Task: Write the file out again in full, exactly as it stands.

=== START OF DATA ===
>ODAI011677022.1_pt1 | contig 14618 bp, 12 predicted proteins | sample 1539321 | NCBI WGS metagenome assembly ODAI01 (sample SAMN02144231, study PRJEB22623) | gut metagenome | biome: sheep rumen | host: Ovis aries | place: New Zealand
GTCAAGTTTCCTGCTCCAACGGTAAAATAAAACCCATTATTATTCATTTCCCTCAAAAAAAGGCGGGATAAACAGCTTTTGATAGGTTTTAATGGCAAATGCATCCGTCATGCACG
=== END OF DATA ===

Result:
>ODAI011677022.1_pt1 | contig 14618 bp, 12 predicted proteins | sample 1539321 | NCBI WGS metagenome assembly ODAI01 (sample SAMN02144231, study PRJEB22623) | gut metagenome | biome: sheep rumen | host: Ovis aries | place: New Zealand
GTCAAGTTTCCTGCTCCAACGGTAAAATAAAACCCATTATTATTCATTTCCCTCAAAAAAAGGCGGGATAAACAGCTTTTGATAGGTTTTAATGGCAAATGCATCCGTCATGCACG